The new edition of Beauty and Misogyny revisits and updates Sheila Jeffreys' uncompromising critique of Western beauty practice and the industries and ideologies behind it. Jeffreys argues that beauty practices are not related to individual female choice or creative expression, but represent instead an important aspect of women's oppression. As these practices have become increasingly brutal and pervasive, the need to scrutinize and dismantle them is if anything more urgent now as it was in 2005 when the first edition of the book was published.
The United Nations concept of "harmful traditional/cultural practices" provides a useful lens for the author to advance her critique. She makes the case for including Western beauty practices within this definition, examining their role in damaging women's health, creating sexual difference and enforcing female deference.
First-wave feminists of the 1970s criticized pervasive beauty regimes such as dieting and depilation, but a later argument took hold that beauty practices were no longer oppressive now that women could "choose" them. In recent years the reality of Western beauty practices has become much more bloody and severe, requiring the breaking of skin and the rearrangement or amputation of body parts. Beauty and Misogyny seeks to make sense of why beauty practices have not only persisted but become more extreme. It examines the pervasive use of makeup, the misogyny of fashion and high-heeled shoes, and looks at the role of pornography in the creation of increasingly popular beauty practices such as breast implants, genital waxing, surgical alteration of the labia and other forms of self-mutilation. The book concludes by considering how a culture of resistance to these practices can be created.
A new and thoroughly updated edition of this essential work will appeal to all levels of students and teachers of gender studies, cultural studies and feminist psychology, and to anyone with an interest in feminism, women and beauty, and women's health.
Table of Contents
Introduction 1. The ‘grip of culture on the body’: beauty practices as women’s agency or women’s subordination 2. Harmful beauty practices and western culture 3. Transfemininity: ‘Dressed’ men reveal the naked reality of male power 4. Pornochic: prostitution constructs beauty 5. Fashion and Misogyny 6. Making up is hard to do 7. Men’s foot and shoe fetishism and the disabling of women 8. Cutting Up Women: beauty practices as self-mutilation by proxy Conclusion: A culture of resistance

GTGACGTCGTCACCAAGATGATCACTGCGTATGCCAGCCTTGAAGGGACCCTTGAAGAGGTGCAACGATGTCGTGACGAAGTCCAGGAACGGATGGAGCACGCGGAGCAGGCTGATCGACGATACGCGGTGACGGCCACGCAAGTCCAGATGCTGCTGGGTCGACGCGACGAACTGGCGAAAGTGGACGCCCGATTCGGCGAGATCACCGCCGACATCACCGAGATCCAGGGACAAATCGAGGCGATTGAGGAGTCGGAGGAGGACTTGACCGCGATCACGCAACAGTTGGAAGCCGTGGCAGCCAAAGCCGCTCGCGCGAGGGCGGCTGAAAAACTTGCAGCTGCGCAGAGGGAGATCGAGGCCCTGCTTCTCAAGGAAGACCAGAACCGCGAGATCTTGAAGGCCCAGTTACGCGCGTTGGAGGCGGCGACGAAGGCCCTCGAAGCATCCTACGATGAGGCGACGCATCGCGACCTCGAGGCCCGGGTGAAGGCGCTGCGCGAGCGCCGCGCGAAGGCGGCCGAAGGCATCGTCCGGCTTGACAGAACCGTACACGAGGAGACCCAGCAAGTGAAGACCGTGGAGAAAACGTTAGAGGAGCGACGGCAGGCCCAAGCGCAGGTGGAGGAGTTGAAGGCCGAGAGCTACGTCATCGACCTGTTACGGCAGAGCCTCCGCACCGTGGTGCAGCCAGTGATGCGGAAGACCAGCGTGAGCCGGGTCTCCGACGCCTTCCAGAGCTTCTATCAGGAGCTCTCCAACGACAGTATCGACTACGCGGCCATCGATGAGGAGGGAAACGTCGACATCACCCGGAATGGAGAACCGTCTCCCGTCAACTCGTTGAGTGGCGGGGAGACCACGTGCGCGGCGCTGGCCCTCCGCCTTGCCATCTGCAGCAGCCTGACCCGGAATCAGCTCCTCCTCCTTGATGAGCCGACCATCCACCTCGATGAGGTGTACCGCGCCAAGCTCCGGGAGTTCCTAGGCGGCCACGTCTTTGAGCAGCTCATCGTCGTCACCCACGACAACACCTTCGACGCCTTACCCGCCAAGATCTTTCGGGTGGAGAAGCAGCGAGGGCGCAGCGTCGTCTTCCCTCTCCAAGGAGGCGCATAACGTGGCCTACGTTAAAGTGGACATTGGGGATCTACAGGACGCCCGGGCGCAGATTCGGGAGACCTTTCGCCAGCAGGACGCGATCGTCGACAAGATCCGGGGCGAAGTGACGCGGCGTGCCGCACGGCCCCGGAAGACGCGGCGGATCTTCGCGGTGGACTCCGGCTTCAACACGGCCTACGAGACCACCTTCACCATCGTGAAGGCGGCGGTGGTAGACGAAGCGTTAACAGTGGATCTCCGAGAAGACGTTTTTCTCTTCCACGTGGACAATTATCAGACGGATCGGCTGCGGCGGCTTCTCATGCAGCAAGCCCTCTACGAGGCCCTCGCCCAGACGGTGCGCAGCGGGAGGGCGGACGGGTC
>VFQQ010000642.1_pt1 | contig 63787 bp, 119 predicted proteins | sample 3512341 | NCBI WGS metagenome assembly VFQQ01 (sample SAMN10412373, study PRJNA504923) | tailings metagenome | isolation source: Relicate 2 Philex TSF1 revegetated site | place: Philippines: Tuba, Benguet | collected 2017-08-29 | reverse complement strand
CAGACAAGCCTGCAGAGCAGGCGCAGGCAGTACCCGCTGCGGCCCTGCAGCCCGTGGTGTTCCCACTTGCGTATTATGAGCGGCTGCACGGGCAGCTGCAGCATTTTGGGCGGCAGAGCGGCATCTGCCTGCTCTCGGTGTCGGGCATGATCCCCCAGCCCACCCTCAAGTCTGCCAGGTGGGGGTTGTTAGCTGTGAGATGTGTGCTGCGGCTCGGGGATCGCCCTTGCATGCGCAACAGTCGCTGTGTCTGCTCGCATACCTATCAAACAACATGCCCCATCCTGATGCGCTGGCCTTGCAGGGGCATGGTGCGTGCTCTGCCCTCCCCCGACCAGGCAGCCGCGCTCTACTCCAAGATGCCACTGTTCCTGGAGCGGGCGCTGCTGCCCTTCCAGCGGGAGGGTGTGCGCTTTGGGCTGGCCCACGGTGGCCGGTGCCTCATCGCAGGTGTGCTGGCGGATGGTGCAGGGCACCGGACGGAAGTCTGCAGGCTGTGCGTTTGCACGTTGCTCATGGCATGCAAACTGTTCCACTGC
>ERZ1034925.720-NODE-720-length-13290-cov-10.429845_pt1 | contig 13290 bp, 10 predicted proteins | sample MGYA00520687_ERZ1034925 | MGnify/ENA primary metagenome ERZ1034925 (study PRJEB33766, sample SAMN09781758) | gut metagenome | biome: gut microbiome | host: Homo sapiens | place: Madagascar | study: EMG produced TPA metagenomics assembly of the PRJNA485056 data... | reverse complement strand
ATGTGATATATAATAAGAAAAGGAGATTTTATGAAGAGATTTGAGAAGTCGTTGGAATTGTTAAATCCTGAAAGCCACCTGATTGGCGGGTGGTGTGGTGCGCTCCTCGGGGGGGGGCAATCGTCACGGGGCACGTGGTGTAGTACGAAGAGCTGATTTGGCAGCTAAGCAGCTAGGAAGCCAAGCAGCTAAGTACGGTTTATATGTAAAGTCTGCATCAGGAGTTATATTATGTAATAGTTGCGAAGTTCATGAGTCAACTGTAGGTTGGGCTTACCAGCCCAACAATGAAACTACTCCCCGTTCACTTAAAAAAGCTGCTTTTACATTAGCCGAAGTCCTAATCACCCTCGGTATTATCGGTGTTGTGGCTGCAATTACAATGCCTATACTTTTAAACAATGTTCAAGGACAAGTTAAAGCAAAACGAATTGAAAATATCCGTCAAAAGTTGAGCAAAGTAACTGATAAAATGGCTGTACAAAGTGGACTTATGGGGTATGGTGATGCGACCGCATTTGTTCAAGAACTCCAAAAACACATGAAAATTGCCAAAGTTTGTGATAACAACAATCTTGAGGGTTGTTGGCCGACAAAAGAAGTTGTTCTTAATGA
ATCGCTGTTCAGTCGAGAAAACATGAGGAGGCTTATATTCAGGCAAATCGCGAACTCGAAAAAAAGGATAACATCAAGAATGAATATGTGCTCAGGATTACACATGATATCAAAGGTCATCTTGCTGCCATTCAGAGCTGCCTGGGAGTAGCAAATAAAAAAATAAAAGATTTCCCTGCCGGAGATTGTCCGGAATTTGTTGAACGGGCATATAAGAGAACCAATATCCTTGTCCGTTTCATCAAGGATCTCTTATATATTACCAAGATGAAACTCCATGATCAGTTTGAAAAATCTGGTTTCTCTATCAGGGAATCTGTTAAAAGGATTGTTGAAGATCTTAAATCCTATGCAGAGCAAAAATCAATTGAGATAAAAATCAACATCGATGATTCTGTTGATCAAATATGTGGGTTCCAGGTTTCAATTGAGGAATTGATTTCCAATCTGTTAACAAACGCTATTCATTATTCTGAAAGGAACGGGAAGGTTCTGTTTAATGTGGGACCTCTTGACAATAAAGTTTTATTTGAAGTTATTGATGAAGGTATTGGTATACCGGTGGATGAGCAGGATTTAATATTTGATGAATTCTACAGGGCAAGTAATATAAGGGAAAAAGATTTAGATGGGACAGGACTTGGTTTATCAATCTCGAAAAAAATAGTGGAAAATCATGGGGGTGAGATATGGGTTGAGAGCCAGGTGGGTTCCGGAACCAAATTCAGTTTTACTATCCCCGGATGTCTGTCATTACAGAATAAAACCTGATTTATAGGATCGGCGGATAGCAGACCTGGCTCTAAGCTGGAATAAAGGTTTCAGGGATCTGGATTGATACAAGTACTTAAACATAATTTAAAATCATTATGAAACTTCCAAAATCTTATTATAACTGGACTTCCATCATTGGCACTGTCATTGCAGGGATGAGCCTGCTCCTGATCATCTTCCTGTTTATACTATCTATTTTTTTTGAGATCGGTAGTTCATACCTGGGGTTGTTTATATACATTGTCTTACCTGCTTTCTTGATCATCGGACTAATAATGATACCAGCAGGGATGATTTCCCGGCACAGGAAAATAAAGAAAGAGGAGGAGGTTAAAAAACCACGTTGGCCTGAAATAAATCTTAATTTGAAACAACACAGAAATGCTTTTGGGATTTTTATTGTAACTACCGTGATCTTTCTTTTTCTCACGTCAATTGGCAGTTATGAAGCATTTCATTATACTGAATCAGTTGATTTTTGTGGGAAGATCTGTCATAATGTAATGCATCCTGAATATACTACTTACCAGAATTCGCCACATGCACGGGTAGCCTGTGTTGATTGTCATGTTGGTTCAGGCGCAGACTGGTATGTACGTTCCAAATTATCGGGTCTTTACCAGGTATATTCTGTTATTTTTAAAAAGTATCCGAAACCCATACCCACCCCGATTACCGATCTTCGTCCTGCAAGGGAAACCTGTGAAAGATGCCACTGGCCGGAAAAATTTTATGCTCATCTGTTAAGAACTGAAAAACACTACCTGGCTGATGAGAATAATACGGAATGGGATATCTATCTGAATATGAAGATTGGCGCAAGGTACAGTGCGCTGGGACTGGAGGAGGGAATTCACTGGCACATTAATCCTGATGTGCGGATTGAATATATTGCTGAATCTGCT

Sheila Jeffreys is Professor in the School of Social and Political Sciences at the University of Melbourne, where she teaches sexual politics and international feminist politics. Before coming to Melbourne in 1991, she was active in the Women’s Liberation Movement in the UK from 1973, campaigning against pornography and violence against women, and in lesbian feminist politics. In Australia she is involved in the Coalition Against Trafficking in Women. She has written nine books on the history and politics of sexuality.
"This is without doubt the most sophisticated, well-researched, and compelling book ever written about the ways the ‘beauty’ industry produces and reproduces misogyny. Written from an unapologetically radical feminist perspective, students describe Beauty and Misogyny as transformative and life-changing."– Gail Dines, Professor of Sociology and Women's Studies, Wheelock College, Boston, USA
Praise for the first edition
"Beauty and Misogyny belongs in women's studies and public health classes and on the shelves of academics, clinicians, and parents of daughters. It would benefit any woman who was considering plastic surgery or buying a new tube of lipstick." – Michele Hoffnung, Quinnipiac University, USA in PsycCRITIQUES
"Jeffreys’ mission is to shift women out of their collective complacency. The book’s central theme is an exploration of the use of sexuality by men to dominate women. Jeffreys offers no comfort zone for her readers. Unlike some feminist theorists, she refuses to couch her arguments in inaccessible, academic language, or to accept that feminism has achieved its aims." – Julie Bindel, The Guardian